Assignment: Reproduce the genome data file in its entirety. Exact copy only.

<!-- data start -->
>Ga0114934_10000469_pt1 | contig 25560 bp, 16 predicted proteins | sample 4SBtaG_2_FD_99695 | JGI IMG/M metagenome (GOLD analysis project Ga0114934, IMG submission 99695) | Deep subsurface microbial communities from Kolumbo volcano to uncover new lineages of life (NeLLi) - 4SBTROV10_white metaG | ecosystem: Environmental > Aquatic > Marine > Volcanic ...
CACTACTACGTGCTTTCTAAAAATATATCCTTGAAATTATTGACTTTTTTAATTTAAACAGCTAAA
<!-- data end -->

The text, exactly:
>Ga0114934_10000469_pt1 | contig 25560 bp, 16 predicted proteins | sample 4SBtaG_2_FD_99695 | JGI IMG/M metagenome (GOLD analysis project Ga0114934, IMG submission 99695) | Deep subsurface microbial communities from Kolumbo volcano to uncover new lineages of life (NeLLi) - 4SBTROV10_white metaG | ecosystem: Environmental > Aquatic > Marine > Volcanic ...
CACTACTACGTGCTTTCTAAAAATATATCCTTGAAATTATTGACTTTTTTAATTTAAACAGCTAAA